Understand more about USB connectors and data transfer speed.
Learn more about the different types of USB connections.
USB Type A (2.0 and 3.2)
Standard large rectangular USB connectors are known as Type-A connectors. They are available in white for USB 2.0 and blue for USB 3.2 There are different versions of USB 2.0 connectors, including Mini, Micro and Lightning.
In addition to these connectors, the Type-C connector can be plugged in either way round and is compatible with both USB 2.0 and USB 3.2 devices. It is also compatible with the USB Power Delivery (PD) specification and can be used to charge mobile devices including laptops and Chromebooks.
Up to 480Mbps data transfer speed.
USB 2.0 is also known as Hi-Speed USB and theoretically can achieve data transfer speeds of 480Mbps (480 million bits per second).
Up to 20Gbps data transfer speed.
Ok, this now gets a little confusing, but stick with us. Here's how USB 3 breaks down:
- USB 3.2 Gen 1:
Originally named USB 3.0 and then changed to USB 3.1 Gen 1. It’s the original USB 3.0 specification, and it can transfer data at up to 5Gbps.
- USB 3.2 Gen 2:
Previously known as USB 3.1, and then later as USB 3.1 Gen 2. It can transfer data at up to 10Gbps.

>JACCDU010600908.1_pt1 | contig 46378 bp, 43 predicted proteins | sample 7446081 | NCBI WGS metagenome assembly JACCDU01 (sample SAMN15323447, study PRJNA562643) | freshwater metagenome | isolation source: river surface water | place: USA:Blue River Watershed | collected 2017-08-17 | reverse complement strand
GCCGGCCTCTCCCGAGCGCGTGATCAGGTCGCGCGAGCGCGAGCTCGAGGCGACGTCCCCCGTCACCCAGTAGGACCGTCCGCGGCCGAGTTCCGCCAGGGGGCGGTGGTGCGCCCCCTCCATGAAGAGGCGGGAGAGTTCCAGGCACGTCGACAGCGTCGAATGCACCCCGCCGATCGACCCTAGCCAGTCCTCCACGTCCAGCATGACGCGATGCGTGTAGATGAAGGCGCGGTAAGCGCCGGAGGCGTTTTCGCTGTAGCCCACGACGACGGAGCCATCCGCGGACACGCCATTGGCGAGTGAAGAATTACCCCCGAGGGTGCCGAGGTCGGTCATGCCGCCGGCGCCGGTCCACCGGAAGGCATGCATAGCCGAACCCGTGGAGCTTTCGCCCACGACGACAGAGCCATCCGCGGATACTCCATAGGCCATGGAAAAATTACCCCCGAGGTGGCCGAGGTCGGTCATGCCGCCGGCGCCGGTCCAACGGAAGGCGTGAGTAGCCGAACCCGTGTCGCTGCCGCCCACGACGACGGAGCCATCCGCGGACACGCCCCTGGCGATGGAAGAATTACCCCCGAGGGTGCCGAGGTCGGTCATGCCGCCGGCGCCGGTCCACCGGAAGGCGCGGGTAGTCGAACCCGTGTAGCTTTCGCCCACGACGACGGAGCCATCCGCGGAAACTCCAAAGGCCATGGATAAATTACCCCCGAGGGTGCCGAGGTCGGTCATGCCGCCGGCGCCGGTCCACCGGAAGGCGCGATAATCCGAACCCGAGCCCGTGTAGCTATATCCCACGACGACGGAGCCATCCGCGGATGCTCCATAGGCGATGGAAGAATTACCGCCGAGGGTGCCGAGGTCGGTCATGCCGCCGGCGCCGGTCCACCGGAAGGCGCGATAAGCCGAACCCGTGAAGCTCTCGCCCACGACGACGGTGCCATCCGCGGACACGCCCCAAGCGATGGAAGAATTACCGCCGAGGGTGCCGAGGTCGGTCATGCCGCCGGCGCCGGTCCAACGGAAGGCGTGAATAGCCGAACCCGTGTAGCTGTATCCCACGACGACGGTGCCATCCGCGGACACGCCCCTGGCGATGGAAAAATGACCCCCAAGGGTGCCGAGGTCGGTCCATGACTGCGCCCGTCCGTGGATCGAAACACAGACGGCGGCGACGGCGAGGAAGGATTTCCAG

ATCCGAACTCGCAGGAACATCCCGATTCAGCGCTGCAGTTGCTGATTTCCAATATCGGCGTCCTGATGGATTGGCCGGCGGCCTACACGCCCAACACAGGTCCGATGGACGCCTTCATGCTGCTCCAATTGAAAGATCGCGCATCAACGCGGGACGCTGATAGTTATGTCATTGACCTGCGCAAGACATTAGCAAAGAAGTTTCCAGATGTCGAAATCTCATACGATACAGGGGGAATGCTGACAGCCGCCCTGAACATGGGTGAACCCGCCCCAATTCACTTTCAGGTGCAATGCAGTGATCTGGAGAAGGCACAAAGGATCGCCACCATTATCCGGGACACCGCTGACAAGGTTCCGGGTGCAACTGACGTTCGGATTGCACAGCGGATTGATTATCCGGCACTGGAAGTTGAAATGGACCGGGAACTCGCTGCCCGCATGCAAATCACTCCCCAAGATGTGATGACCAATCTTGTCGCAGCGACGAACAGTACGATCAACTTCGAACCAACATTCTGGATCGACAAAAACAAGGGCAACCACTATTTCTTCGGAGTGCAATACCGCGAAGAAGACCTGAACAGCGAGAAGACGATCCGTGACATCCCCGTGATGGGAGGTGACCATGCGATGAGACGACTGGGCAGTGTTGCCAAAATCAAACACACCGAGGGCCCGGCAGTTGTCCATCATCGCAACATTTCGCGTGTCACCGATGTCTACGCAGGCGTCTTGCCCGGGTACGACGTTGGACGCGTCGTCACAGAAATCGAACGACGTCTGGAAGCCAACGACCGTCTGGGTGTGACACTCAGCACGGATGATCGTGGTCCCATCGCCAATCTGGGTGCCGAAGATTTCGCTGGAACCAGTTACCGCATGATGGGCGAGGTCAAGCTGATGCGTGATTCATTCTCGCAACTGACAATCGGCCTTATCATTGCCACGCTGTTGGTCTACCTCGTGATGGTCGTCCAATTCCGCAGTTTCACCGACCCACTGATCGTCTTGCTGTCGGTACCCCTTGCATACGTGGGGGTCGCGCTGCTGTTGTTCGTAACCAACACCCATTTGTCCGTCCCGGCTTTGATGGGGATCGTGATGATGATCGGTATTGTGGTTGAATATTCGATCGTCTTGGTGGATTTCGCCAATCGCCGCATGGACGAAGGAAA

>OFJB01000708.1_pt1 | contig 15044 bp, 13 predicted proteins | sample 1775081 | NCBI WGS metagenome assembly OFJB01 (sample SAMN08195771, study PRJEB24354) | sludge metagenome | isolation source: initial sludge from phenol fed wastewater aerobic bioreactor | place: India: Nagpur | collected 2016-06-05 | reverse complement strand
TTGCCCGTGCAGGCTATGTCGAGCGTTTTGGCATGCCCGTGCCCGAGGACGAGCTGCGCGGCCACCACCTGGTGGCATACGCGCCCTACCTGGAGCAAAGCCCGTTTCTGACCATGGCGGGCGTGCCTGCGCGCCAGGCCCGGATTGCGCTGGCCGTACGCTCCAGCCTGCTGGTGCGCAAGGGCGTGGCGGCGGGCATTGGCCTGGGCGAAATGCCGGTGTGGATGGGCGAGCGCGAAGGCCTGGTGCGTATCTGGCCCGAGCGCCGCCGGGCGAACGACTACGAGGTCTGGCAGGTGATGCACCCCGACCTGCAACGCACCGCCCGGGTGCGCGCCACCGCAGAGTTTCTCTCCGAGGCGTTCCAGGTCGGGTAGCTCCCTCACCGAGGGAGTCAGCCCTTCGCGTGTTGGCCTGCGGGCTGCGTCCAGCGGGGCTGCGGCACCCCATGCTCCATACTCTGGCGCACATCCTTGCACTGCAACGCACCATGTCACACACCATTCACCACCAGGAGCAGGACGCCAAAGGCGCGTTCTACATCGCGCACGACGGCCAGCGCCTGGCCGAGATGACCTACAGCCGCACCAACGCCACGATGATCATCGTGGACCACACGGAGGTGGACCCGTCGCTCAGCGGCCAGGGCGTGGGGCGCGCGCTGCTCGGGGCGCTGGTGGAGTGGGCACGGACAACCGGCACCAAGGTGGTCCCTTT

- USB 3.2 Gen 2x2:
Formally known as USB 3.2, it’s the newest and fastest spec, promising speeds at up to 20Gbps (by using two lanes of 10Gbps at once).
To make things easier the USB-IF has renamed USB 3 as SuperSpeed.
- SuperSpeed USB (5Gbps)
- SuperSpeed USB 10Gbps
- SuperSpeed USB 20Gbps
Overall, it is up to 10 ten times faster than USB 2.0 and offers backwards compatible to USB 2.0.
The USB-C port puts everything you need in a port all in one place.
It delivers SuperSpeed data transfer (up to 5 Gbps), and video output in a reversible design that’s one-third the size of a traditional USB 3 port, giving you the flexibility to easily connect your favourite devices.
The Type-C connector can be plugged in either way round and is compatible with both USB 2 and USB 3 devices. It is also compatible with the USB Power Delivery (PD) specification and can be used to charge mobile devices including laptops and Chromebooks.
Thunderbolt 2 and Thunderbolt 3 do not share a common connector type. This not only causes confusion but can also add cost to a solution should TB2-TB3 adaptors be required.
Thunderbolt 2 was used extensively on older Apple MacBook computers, but Thunderbolt 3 is the latest standard.
Thunderbolt 3 uses a USB Type-C connector and is now common on modern computers.
- The two Thunderbolt 2 ports feature dual 20Gbps channels for data transfer.
- That’s up to four times faster than USB 3.2 (Gen 1).
- The two Thunderbolt 2 ports feature dual 32-Gbps channels available for data transfer (8Gbps for video).
- Two times faster than Thunderbolt 2
- Eight times faster than USB 3.2
- That’s up to four times faster than USB 3.2 (Gen 1)
- 62 times faster than USB 2.0.
USB transfer speed makes a hug difference to how fast you can transfer data.
See the helpful chart below and watch the video to see how Thunderbolt takes data transfer to the next level.